Another foreign policy position of Trump’s that fits into the realist model worldview is his stance on the Syrian Civil War. As it stands now, we are fighting the war on multiple fronts, seeking to overthrow President Assad while also trying to fight the Islamic State. Trump’s position has always been to forget about overthrowing President Assad to focus on the more important fight against the Islamic State. This would ease tension with some of the countries who are seen as the bad guys, such as Russia and Iran, who are allies with Syria.
Less military or more focused military involvement in Syria would also ease tensions domestically at home, hopefully keeping things stable so that Trump’s popularity and approval rating will stay up. Additionally, Trump has said he plans to claim the oil fields the Islamic State controls, which could help improve the economy and lower gas prices under his administration, further helping his approval rating.
Going into his Presidency, Trump had opportunity to govern in a very Machiavellian way, similar to how Obama did in my assessment. Conservative pundits constantly link President Obama to Saul Alinsky, who shares some intellectual common ground with Machiavelli, in my opinion, in that they are both focused pragmatism, using the ends to justify the means, and achieving a goal (through governing for Machiavelli and through community mobilization and activism for Alinsky).
During Obama’s Presidency, the Democratic Party maintained enough control of Congress that Obama was able to advance a lot of his political agenda with little to no Republican support at all. When his political goals could not be achieved through Congress, he used Executive Orders, like in 2014 when he issued an Executive Order to grant amnesty to some 5 million illegal immigrants.
Republicans cried out about the Constitution whenever he did this, but Obama was simply implementing his political agenda in a Machiavellian manner. Due in part also to the Congressional Republicans failure to unify and legislate after winning major victories in 2010 and 2014, Obama also did not have trouble suppressing any policy ideas from his opponents. Essentially the entire government was run by Democrats for eight years, so either Democratic milestones were achieved, or nothing was achieved at all.
Trump similarly entered the Presidency with his party in control of the entire government. The advantage he has, though, is that the Republicans also control the Supreme Court for the next generation or so, and the Republicans also control a majority of state legislatures and governorships. This means that even if Trump does deviate from the sacred Republican tradition of the Constitution, he is unlikely to see any challenges to his agenda on the basis of federalism or Constitutionality. It is my hope that Trump can whip the Republican Party in line and make Republican realize that the Constitution is not a suicide pact: The Democrats spent eight years ignoring it so it is in their best interest to use their own methods against them now. Placing the Constitution over your own political goals is just creating red tape for yourself.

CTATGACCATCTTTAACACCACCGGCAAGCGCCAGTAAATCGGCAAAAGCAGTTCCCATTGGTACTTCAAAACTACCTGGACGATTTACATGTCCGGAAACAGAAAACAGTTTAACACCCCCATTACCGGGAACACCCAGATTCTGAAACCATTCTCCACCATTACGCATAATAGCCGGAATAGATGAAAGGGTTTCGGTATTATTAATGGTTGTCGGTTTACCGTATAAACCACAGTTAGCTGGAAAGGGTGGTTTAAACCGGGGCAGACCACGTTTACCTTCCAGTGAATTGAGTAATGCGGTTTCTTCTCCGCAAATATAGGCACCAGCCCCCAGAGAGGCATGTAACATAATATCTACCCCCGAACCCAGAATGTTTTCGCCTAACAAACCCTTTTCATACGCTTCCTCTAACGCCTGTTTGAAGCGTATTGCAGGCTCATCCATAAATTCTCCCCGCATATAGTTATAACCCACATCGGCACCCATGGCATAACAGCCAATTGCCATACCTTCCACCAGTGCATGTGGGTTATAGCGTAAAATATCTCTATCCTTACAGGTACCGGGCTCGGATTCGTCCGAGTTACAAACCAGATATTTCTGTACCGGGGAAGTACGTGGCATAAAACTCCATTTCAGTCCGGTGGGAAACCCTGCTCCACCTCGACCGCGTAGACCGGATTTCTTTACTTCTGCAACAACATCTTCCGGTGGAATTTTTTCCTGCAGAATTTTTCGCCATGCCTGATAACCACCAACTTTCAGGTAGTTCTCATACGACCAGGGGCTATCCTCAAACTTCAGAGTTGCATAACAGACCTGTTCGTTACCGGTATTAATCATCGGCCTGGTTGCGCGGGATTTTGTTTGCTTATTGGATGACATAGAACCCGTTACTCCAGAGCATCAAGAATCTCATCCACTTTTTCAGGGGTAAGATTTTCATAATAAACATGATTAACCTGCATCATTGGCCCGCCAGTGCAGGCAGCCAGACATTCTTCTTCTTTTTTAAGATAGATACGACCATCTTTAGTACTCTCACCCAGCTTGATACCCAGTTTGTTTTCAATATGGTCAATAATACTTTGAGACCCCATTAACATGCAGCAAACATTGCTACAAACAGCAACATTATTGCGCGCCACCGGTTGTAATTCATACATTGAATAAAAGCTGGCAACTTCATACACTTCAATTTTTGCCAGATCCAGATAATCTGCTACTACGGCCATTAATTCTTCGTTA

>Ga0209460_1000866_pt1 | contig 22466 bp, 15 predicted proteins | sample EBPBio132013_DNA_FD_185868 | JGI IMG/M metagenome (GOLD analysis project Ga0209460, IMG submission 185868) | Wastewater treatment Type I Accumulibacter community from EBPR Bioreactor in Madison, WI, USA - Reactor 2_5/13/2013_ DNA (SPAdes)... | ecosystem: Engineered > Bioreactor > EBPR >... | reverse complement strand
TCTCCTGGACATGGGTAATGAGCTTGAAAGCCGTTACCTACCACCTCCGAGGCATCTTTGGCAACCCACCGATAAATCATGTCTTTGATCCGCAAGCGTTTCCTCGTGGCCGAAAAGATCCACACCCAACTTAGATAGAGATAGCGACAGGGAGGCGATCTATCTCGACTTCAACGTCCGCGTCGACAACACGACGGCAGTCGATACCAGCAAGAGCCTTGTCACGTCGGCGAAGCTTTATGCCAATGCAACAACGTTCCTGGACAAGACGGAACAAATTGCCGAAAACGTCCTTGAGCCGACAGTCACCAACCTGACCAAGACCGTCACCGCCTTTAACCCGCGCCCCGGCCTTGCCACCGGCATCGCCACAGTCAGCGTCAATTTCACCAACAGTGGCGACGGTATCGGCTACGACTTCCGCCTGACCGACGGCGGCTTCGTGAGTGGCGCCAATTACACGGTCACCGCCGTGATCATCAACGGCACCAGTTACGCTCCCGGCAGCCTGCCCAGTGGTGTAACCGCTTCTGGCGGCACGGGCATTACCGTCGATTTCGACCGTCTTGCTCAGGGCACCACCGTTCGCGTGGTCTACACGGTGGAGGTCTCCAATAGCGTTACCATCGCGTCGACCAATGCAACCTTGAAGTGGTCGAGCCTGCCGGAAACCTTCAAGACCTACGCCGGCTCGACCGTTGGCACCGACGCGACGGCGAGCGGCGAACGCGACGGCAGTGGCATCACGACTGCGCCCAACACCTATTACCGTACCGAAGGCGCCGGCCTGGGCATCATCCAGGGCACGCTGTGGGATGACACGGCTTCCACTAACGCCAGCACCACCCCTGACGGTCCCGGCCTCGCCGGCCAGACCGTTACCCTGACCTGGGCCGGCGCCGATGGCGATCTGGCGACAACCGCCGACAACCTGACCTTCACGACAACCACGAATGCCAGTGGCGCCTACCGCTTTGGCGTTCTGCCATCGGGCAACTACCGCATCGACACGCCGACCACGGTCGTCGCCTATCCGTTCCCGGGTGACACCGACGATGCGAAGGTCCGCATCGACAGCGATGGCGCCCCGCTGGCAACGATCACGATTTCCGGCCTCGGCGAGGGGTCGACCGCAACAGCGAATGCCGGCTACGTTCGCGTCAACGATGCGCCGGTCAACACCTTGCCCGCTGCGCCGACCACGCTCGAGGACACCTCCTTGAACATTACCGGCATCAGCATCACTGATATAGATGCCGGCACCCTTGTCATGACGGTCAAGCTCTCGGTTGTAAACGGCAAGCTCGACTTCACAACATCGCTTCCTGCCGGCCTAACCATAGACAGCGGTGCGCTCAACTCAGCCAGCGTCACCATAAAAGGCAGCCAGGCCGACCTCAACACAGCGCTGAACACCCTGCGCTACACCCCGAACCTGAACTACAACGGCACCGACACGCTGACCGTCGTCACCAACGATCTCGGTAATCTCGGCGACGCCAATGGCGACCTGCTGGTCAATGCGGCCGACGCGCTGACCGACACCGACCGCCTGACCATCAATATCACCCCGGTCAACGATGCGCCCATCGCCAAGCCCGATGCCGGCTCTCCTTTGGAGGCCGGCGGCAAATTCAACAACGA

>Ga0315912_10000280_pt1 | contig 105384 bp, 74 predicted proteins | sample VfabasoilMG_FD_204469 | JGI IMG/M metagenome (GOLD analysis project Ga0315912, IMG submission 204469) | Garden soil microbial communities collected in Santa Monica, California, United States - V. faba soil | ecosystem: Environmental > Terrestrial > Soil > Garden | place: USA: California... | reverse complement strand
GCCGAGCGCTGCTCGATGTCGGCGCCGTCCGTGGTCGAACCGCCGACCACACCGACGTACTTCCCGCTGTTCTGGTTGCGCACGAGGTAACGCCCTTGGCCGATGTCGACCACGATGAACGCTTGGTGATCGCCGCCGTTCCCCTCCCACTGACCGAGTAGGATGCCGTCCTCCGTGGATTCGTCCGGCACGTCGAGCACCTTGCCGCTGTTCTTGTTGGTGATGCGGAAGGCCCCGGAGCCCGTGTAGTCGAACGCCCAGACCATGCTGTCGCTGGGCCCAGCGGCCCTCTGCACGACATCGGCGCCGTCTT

All of this is assuming that Trump can maintain this Republican stranglehold of the government for eight years. In order to do this, Trump needs to have a very Machiavellian Presidency, quickly advancing as much of his agenda as he can while also crushing the opposition. A good portion of the country thinks he’s a white supremacist, “literally Hitler”, a Russian plant, or a rapist, so it should not be hard for him to maintain an aura of dominance over these people, many of whom are involved in politics or journalism.
He benefits from this extreme image in another way, too. By pitching extreme policies such as a ban on Muslim immigration, he has set himself so that even if he negotiates down from his initial pitch, he has a lot of room to work with to ensure he ends up the winner. Additionally, when people hear “Muslim ban” and then the actual policy they get is less immigration from countries we have troops fighting in, he seems rational all while discrediting his opponent, the media, who will have then appeared to have cried wolf.
Overall, this was by far the most enriching internship experience, let alone campaign experience for me. I got to learn a lot of the behind the scenes work for campaigning while building on my current grassroots skill set.